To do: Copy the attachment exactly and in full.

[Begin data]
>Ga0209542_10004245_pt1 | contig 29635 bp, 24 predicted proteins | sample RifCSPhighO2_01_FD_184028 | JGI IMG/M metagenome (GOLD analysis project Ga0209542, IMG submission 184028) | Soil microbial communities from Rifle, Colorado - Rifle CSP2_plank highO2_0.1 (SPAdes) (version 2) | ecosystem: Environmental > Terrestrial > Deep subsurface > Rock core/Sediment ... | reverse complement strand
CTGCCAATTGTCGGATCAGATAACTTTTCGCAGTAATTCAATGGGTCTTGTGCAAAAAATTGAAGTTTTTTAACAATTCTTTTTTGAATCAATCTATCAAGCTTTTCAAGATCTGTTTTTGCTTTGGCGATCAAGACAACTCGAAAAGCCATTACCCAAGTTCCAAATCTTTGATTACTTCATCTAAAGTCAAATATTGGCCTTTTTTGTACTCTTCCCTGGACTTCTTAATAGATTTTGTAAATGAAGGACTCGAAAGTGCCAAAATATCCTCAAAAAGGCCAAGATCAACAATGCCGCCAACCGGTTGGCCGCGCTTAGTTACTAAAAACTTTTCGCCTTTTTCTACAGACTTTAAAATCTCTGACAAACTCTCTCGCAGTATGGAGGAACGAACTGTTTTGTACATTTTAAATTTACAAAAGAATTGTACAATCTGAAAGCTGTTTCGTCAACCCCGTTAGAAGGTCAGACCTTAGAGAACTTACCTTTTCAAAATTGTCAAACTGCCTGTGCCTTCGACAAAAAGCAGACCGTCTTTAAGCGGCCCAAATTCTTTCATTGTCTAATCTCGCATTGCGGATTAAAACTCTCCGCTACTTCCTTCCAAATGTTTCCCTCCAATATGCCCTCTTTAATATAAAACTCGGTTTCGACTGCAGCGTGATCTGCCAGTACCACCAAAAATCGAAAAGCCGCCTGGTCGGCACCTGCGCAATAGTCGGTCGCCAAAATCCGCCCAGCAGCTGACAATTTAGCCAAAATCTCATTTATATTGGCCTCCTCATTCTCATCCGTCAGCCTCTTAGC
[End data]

>Ga0209542_10004245_pt1 | contig 29635 bp, 24 predicted proteins | sample RifCSPhighO2_01_FD_184028 | JGI IMG/M metagenome (GOLD analysis project Ga0209542, IMG submission 184028) | Soil microbial communities from Rifle, Colorado - Rifle CSP2_plank highO2_0.1 (SPAdes) (version 2) | ecosystem: Environmental > Terrestrial > Deep subsurface > Rock core/Sediment ... | reverse complement strand
CTGCCAATTGTCGGATCAGATAACTTTTCGCAGTAATTCAATGGGTCTTGTGCAAAAAATTGAAGTTTTTTAACAATTCTTTTTTGAATCAATCTATCAAGCTTTTCAAGATCTGTTTTTGCTTTGGCGATCAAGACAACTCGAAAAGCCATTACCCAAGTTCCAAATCTTTGATTACTTCATCTAAAGTCAAATATTGGCCTTTTTTGTACTCTTCCCTGGACTTCTTAATAGATTTTGTAAATGAAGGACTCGAAAGTGCCAAAATATCCTCAAAAAGGCCAAGATCAACAATGCCGCCAACCGGTTGGCCGCGCTTAGTTACTAAAAACTTTTCGCCTTTTTCTACAGACTTTAAAATCTCTGACAAACTCTCTCGCAGTATGGAGGAACGAACTGTTTTGTACATTTTAAATTTACAAAAGAATTGTACAATCTGAAAGCTGTTTCGTCAACCCCGTTAGAAGGTCAGACCTTAGAGAACTTACCTTTTCAAAATTGTCAAACTGCCTGTGCCTTCGACAAAAAGCAGACCGTCTTTAAGCGGCCCAAATTCTTTCATTGTCTAATCTCGCATTGCGGATTAAAACTCTCCGCTACTTCCTTCCAAATGTTTCCCTCCAATATGCCCTCTTTAATATAAAACTCGGTTTCGACTGCAGCGTGATCTGCCAGTACCACCAAAAATCGAAAAGCCGCCTGGTCGGCACCTGCGCAATAGTCGGTCGCCAAAATCCGCCCAGCAGCTGACAATTTAGCCAAAATCTCATTTATATTGGCCTCCTCATTCTCATCCGTCAGCCTCTTAGC